But if Henry Hyde waits for the methodical Starr to complete his work on the Willey allegation, Bill Clinton could be pensioner back home in Little Rock before Congress gets a referral. Hyde need not depend on Starr when the list of witnesses with published accounts of scandal-connected threats, break-ins, beatings, and bribe attempts is as long as his arm.

Here are just a few of them:

Americans know about Gennifer Flowers' 12-year affair with President Clinton. But they aren't familiar with what Flowers says happened to her just before she went public with her story.

"I was getting threats. I had some saying I was going to be beaten up. I had some saying that I would be killed," Flowers told a New York radio audience in July 1997.

Flowers even fingered Clinton himself, whom she believes ordered agents to search her apartment for any evidence that could expose their relationship. Though portrayed by the media as a gold digger, Flowers' real reason for tape-recording her lover and then going public was self-preservation.

"Some very scary things were going on," she said. "... I made those tapes for my own protection."

Sally Perdue alleged only a brief affair with Clinton in 1983 but ran into similar trouble when Clinton embarked on his quest for national office nine years later.

She told the London Telegraph in 1994 that a Democratic operative had approached her, offered a bribe, and told Perdue that he "couldn't guarantee the safety of her pretty little legs" if she didn't cooperate. His name, according to Perdue, was Ron Tucker.

Afterwards, Perdue's car window was mysteriously broken. A spent shotgun shell was found on the car seat.

Loren Kirk had merely once shared an apartment with Gennifer Flowers, but that was enough for her to be chased down. San Francisco private eye Jack Palladino -- referred to as a "knee buster" by one Republican personally familiar with his 1992 work -- paid Kirk a visit that summer. And according to the American Spectator in April 1994, Palladino posed a chilling question to her.

"Is Gennifer Flowers the sort of person who would commit suicide?" the enforcer wanted to know.

Palladino was paid over $100,000 for his work as an alleged bimbo silencer. Dick Morris has questioned whether Palladino was paid from federal funds, which he rightly says would be a devastating development if proved.

Morris, who's spent the last few months warning about the "Clinton secret police," is apparently unaware that the Clinton watchdog group Citizens United published a copy of the pertinent page from the Clinton campaign's 1992 Federal Election Commission disbursement report. It suggests that at least $17,000 worth of Palladino's expenses were paid with campaign monies that had federal matching funds mixed in.

Another Flowers-related victim would be her Quapaw Towers neighbor, who says his videotape of Clinton standing outside her door was stolen by thugs who beat him to a pulp and left him for dead.

America could learn a thing or two from Johnson's testimony, and Hyde might supplement it with a deposition from a writer, who claims he was knocked unconscious in his hotel room while researching a report for the New Republic on Hillary Clinton's Rose Law Firm.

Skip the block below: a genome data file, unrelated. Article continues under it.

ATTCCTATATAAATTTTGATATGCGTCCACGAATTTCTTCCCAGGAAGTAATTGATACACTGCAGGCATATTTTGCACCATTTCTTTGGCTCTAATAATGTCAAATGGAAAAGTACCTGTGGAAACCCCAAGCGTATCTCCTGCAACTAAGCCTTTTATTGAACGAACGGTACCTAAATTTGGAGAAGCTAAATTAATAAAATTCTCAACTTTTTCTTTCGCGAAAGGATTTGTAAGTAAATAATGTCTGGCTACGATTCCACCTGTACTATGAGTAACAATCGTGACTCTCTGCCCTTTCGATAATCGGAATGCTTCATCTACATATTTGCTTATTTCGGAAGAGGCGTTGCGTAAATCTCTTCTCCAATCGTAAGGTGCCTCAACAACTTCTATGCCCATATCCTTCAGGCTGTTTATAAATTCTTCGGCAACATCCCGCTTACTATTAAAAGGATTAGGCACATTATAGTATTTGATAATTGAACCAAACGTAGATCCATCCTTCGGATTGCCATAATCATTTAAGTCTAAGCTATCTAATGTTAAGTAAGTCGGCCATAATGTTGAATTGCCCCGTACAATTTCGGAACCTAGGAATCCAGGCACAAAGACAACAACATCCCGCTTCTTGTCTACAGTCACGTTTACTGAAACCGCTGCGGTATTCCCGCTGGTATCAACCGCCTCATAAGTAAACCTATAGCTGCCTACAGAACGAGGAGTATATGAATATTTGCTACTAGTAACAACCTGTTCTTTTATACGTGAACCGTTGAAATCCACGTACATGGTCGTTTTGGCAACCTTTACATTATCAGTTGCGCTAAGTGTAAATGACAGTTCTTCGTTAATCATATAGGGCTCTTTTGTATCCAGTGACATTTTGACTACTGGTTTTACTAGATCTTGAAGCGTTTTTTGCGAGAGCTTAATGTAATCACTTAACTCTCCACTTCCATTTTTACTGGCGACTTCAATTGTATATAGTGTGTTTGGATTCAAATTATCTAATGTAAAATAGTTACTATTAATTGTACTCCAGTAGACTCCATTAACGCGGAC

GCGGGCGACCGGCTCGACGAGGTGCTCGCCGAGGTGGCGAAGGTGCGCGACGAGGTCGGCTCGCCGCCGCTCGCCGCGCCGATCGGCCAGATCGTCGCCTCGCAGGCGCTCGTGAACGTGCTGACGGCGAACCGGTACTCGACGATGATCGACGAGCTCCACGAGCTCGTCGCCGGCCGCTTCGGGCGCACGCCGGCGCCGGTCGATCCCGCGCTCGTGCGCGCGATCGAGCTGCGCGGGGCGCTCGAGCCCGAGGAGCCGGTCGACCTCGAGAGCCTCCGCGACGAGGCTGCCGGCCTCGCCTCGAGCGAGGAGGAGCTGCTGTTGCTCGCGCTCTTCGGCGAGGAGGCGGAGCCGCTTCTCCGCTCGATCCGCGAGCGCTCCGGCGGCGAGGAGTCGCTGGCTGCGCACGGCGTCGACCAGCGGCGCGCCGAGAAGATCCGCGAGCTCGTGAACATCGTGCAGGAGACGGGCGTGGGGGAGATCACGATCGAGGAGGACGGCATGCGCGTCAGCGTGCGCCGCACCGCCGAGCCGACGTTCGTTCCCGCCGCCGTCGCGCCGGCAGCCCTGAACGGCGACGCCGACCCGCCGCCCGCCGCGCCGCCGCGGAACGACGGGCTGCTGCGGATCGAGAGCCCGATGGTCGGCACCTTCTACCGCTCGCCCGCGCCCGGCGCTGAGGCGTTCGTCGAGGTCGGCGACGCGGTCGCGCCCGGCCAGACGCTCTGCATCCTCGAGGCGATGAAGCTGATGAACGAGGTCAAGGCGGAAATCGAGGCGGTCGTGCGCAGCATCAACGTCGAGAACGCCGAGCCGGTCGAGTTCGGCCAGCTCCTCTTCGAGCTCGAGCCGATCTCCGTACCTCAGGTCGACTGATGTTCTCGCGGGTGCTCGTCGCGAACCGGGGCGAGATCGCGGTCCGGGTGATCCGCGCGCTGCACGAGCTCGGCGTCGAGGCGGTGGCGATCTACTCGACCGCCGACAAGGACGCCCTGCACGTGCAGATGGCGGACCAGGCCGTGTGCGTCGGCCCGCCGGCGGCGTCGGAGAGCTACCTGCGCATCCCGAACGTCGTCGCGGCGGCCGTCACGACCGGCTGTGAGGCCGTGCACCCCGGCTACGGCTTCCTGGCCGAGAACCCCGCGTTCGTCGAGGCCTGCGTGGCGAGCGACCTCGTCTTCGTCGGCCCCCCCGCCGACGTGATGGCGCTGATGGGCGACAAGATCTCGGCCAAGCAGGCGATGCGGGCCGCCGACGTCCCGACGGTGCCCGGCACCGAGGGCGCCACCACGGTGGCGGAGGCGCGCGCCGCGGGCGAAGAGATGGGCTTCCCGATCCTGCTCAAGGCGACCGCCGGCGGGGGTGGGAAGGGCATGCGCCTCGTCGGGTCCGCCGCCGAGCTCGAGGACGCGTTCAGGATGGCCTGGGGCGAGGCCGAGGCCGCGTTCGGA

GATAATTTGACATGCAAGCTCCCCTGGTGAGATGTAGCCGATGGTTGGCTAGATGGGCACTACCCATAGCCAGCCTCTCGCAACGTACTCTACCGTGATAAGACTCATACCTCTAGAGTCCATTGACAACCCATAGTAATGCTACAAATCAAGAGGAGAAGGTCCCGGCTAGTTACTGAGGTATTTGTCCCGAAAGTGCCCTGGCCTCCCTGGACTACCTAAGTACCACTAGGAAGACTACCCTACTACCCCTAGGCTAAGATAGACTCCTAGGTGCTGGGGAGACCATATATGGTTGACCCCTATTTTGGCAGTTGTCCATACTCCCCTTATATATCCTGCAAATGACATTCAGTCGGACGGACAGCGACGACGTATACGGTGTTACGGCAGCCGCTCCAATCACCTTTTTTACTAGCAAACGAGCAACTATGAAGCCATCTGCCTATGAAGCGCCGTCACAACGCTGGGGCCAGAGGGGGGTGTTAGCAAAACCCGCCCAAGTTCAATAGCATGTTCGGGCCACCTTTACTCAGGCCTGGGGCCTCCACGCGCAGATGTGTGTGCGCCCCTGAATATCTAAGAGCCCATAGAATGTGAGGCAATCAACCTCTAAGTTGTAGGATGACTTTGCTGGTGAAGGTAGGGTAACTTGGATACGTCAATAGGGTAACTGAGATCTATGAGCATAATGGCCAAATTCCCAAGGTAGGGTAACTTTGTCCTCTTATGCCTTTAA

Former Miss America Elizabeth Ward Gracen has recounted in two recent interviews the incredible pressure brought to bear to win her silence about her own 1982 one night stand with Clinton. Her digs were also broken into in an apparent attempt to round up damaging evidence before it fell into the hands of Paula Jones' lawyers.

Arkansas state Trooper L.D. Brown claims he was approached in London last year by Clinton operatives who offered him $100,000 to change his Whitewater testimony.

Trooper Danny Ferguson alleged in late 1993 that the president himself called and offered a federal job for his silence about the women he procured for Clinton, one of whom was Paula Jones.

The press was compelled to pick up the original "Troopergate" reports, broken first in the Los Angeles Times and the American Spectator, largely because of Ferguson's bribery charge. Both USA Today and the American Lawyer have reported that friends of Ferguson strongly suspect that he has the Clinton bribery call on tape.

Is anyone in the main press interested in all this? Not so far. But unless Henry Hyde wants to see his hearings degenerate into a squabble about the relevance of perjury about sex, he'd better get interested. For instance, how about a subpoena for Danny Ferguson and the Clinton tape his friends believe he has?

Partisans can argue till the cows come home about whether lies about sex are impeachable. But a similar debate about Clinton-connected bribery, blackmail, and beatings should be rather short.

Disarm the BATF

Another day, another debacle for the Bureau of Alcohol, Tobacco and Firearms.

This time, the scene is not Waco, Texas, or Ruby Ridge, Idaho, but Taft, California -- another hotbed of "anti-government activity."

According to the federal government's own account, the BATF began an investigation into illegal firearms sales by people espousing anti-government rhetoric three or four years ago with an undercover agent allegedly making an illegal purchase of a .22-caliber pistol.

It ended last week with one of the three targets of the federal government probe dead in a highly unusual -- and, yes, improbable -- incident.

The official story goes something like this: Two BATF agents, a Kern County sheriff's deputy and Sgt. Ed Whiting of the Taft Police Department attempted to take into custody on illegal firearms trafficking charges, Darryl Howell, a 45-year-old grandfather and owner of a surplus store that sold, among other things, guns and ammunition.